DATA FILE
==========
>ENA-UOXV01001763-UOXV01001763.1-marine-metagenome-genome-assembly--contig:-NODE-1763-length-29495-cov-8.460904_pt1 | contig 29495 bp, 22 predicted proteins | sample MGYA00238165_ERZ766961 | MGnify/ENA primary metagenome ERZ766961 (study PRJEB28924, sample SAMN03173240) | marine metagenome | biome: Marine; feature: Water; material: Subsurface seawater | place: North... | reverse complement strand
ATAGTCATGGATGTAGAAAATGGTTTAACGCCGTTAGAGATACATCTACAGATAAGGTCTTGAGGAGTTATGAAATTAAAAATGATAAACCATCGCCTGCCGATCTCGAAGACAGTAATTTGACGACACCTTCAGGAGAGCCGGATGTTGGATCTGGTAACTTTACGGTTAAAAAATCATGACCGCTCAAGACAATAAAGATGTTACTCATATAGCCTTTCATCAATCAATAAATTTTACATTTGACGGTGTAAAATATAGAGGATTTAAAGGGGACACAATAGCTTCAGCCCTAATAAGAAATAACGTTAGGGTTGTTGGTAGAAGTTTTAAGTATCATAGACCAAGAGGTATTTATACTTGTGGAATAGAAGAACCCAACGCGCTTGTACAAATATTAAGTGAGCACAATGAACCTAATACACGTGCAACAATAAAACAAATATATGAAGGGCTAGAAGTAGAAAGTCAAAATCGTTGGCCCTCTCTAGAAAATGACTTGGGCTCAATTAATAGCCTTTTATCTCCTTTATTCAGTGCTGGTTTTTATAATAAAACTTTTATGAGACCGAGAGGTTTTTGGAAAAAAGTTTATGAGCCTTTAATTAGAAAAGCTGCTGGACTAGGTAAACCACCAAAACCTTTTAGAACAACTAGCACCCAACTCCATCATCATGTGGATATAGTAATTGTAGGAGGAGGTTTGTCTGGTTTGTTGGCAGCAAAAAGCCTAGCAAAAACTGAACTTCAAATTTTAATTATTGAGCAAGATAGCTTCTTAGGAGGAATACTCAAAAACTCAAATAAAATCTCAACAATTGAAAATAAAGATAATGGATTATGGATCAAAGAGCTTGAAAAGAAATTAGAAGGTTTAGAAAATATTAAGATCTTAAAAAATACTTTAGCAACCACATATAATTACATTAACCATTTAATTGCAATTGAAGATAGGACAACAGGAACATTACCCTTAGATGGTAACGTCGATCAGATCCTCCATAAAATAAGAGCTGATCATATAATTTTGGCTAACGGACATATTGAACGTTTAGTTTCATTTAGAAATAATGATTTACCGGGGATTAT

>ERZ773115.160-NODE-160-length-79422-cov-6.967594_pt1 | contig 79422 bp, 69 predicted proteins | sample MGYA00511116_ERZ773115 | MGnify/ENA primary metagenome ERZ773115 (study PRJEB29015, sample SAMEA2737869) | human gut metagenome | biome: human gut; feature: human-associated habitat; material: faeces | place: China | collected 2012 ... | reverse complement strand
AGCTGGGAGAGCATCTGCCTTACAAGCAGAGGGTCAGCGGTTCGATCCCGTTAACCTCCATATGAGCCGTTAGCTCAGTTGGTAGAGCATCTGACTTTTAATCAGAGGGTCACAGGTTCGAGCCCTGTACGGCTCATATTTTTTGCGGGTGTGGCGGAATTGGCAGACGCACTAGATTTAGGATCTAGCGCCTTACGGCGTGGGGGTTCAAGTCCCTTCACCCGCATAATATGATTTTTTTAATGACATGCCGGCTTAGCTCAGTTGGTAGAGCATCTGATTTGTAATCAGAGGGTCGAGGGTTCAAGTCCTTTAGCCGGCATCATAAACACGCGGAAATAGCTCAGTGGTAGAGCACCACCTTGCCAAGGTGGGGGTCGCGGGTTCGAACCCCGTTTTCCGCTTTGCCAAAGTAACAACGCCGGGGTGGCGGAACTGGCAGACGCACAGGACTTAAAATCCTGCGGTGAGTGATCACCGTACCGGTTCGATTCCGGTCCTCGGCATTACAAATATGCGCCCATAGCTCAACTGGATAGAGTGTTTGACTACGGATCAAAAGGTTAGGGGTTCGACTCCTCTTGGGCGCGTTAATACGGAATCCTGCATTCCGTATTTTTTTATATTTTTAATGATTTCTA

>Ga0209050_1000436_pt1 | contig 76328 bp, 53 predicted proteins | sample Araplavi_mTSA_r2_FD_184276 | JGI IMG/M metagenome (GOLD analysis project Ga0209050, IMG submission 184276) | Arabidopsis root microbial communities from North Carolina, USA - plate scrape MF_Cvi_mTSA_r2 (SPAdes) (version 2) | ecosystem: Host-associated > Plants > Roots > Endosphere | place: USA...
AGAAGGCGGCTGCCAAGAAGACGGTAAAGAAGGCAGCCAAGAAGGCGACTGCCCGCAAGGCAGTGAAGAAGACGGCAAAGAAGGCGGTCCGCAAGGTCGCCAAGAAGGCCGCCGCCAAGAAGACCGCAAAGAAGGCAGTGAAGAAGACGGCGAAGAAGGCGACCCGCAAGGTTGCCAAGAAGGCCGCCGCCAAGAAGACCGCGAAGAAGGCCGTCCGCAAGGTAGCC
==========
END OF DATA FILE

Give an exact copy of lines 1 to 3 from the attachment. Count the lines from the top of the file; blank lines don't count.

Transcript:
>ENA-UOXV01001763-UOXV01001763.1-marine-metagenome-genome-assembly--contig:-NODE-1763-length-29495-cov-8.460904_pt1 | contig 29495 bp, 22 predicted proteins | sample MGYA00238165_ERZ766961 | MGnify/ENA primary metagenome ERZ766961 (study PRJEB28924, sample SAMN03173240) | marine metagenome | biome: Marine; feature: Water; material: Subsurface seawater | place: North... | reverse complement strand
ATAGTCATGGATGTAGAAAATGGTTTAACGCCGTTAGAGATACATCTACAGATAAGGTCTTGAGGAGTTATGAAATTAAAAATGATAAACCATCGCCTGCCGATCTCGAAGACAGTAATTTGACGACACCTTCAGGAGAGCCGGATGTTGGATCTGGTAACTTTACGGTTAAAAAATCATGACCGCTCAAGACAATAAAGATGTTACTCATATAGCCTTTCATCAATCAATAAATTTTACATTTGACGGTGTAAAATATAGAGGATTTAAAGGGGACACAATAGCTTCAGCCCTAATAAGAAATAACGTTAGGGTTGTTGGTAGAAGTTTTAAGTATCATAGACCAAGAGGTATTTATACTTGTGGAATAGAAGAACCCAACGCGCTTGTACAAATATTAAGTGAGCACAATGAACCTAATACACGTGCAACAATAAAACAAATATATGAAGGGCTAGAAGTAGAAAGTCAAAATCGTTGGCCCTCTCTAGAAAATGACTTGGGCTCAATTAATAGCCTTTTATCTCCTTTATTCAGTGCTGGTTTTTATAATAAAACTTTTATGAGACCGAGAGGTTTTTGGAAAAAAGTTTATGAGCCTTTAATTAGAAAAGCTGCTGGACTAGGTAAACCACCAAAACCTTTTAGAACAACTAGCACCCAACTCCATCATCATGTGGATATAGTAATTGTAGGAGGAGGTTTGTCTGGTTTGTTGGCAGCAAAAAGCCTAGCAAAAACTGAACTTCAAATTTTAATTATTGAGCAAGATAGCTTCTTAGGAGGAATACTCAAAAACTCAAATAAAATCTCAACAATTGAAAATAAAGATAATGGATTATGGATCAAAGAGCTTGAAAAGAAATTAGAAGGTTTAGAAAATATTAAGATCTTAAAAAATACTTTAGCAACCACATATAATTACATTAACCATTTAATTGCAATTGAAGATAGGACAACAGGAACATTACCCTTAGATGGTAACGTCGATCAGATCCTCCATAAAATAAGAGCTGATCATATAATTTTGGCTAACGGACATATTGAACGTTTAGTTTCATTTAGAAATAATGATTTACCGGGGATTAT

>ERZ773115.160-NODE-160-length-79422-cov-6.967594_pt1 | contig 79422 bp, 69 predicted proteins | sample MGYA00511116_ERZ773115 | MGnify/ENA primary metagenome ERZ773115 (study PRJEB29015, sample SAMEA2737869) | human gut metagenome | biome: human gut; feature: human-associated habitat; material: faeces | place: China | collected 2012 ... | reverse complement strand